Communications Aboard

Tony follows our blog regularly and comments often, asking relevant questions as he prepares himself and his boat to head off sailing into the sunset one day. Recently, after reading our post on Social Media for Cruisers, he asked about communications aboard. We thought we'd offer this article we wrote awhile back for Ocean Navigator as an overview of the types of communications we have aboard Nine of Cups. In the 15 years since we have been cruising, we have seen some vastly significant improvements in communications … both at sea and in port. Truth be told, we're usually way behind the times. We still do not use a SAT phone, primarily because  the technology is still slow and monthly costs incurred are too painful for our budget. While costs are coming down and the technology continues to advance, cruising friends have reported that it still costs them between $500-$1000 per year for limited e-mail and weather forecasts.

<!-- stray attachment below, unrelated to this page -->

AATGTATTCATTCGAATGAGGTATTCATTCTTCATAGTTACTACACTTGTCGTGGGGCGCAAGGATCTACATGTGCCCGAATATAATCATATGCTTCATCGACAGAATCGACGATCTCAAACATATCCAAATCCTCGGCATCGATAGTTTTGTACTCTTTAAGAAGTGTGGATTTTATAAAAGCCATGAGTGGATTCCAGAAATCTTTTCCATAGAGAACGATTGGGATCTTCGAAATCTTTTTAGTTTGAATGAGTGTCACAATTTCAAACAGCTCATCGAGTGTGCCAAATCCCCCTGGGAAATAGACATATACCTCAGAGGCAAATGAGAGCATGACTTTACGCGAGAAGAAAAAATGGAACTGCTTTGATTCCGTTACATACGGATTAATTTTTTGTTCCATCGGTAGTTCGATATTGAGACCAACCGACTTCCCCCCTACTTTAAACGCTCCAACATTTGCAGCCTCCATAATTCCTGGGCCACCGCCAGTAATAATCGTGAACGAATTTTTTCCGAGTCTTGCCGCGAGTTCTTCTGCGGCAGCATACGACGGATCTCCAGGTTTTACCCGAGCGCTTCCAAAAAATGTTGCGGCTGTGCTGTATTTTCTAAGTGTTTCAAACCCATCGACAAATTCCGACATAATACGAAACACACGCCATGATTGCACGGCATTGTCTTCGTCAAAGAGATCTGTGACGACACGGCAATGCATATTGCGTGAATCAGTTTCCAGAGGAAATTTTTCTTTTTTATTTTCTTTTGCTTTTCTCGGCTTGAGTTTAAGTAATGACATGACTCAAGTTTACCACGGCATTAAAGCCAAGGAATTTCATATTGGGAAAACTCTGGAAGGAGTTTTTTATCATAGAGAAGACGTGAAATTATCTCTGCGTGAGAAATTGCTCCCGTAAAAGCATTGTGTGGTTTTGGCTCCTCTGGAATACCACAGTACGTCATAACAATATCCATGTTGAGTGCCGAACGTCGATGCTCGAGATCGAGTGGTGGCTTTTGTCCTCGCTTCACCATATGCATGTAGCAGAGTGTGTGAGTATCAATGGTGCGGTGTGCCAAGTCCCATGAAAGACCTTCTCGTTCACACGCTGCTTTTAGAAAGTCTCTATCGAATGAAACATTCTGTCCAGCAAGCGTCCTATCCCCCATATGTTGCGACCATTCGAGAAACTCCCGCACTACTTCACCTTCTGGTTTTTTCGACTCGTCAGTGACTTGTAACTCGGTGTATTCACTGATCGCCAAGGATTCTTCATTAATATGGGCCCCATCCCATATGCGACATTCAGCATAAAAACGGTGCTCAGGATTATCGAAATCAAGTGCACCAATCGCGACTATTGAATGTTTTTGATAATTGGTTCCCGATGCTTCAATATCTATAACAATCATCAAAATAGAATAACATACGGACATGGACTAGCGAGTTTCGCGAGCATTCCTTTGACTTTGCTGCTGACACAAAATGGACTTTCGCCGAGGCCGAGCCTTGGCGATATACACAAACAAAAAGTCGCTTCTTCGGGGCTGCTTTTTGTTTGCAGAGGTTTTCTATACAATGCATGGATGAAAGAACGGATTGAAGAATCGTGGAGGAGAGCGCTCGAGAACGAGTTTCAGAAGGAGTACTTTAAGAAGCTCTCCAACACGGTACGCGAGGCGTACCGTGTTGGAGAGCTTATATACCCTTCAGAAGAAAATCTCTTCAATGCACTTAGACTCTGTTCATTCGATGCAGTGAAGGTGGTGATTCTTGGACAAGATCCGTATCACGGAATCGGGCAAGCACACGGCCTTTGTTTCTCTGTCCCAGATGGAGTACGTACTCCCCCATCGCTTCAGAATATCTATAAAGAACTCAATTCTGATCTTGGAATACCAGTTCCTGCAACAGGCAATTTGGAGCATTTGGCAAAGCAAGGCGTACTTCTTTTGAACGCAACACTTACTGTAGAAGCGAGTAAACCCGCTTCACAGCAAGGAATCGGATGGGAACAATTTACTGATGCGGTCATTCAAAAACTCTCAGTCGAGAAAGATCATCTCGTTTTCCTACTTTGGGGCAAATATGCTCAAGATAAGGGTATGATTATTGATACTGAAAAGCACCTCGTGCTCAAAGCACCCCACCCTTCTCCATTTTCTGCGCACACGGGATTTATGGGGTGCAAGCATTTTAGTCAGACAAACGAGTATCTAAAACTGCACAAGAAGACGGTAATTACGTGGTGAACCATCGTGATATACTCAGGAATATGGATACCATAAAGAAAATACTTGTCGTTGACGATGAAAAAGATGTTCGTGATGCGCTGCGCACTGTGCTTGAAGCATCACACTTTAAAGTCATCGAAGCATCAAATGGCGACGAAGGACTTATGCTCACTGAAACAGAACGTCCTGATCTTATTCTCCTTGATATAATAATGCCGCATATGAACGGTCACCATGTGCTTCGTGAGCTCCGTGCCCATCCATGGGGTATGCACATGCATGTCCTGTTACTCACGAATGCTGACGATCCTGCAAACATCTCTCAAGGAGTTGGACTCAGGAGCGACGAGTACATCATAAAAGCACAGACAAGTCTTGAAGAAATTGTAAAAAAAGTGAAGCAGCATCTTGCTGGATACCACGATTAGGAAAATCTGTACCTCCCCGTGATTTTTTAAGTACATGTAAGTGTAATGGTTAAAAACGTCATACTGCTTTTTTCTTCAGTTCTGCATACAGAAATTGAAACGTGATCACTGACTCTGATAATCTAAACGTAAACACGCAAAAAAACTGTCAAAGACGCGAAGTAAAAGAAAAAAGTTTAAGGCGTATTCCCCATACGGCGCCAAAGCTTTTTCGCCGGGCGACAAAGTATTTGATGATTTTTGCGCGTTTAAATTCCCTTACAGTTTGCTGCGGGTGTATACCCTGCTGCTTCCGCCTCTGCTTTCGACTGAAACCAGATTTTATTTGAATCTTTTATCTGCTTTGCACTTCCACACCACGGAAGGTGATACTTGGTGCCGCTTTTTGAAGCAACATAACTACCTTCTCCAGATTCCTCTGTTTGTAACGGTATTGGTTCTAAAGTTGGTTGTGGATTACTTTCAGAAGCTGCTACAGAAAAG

We still rely on our trusty ICOM single-side band (SSB) radio in conjunction with SailMail ($250/yr) for e-mails at sea and downloading GRIB and other weather files. The SailMail “shadow mail” function allows us to monitor our incoming Yahoo land e-mails and selectively download them. It's slow, but affordable and mostly reliable. We also use our SSB for participating in cruiser nets during passages, something we would not be able to do with a SAT phone. That said, however, and despite budget constraints, if we were to start all over again, we might consider the Iridium Go! or some comparable SAT phone system rather than invest in SSB.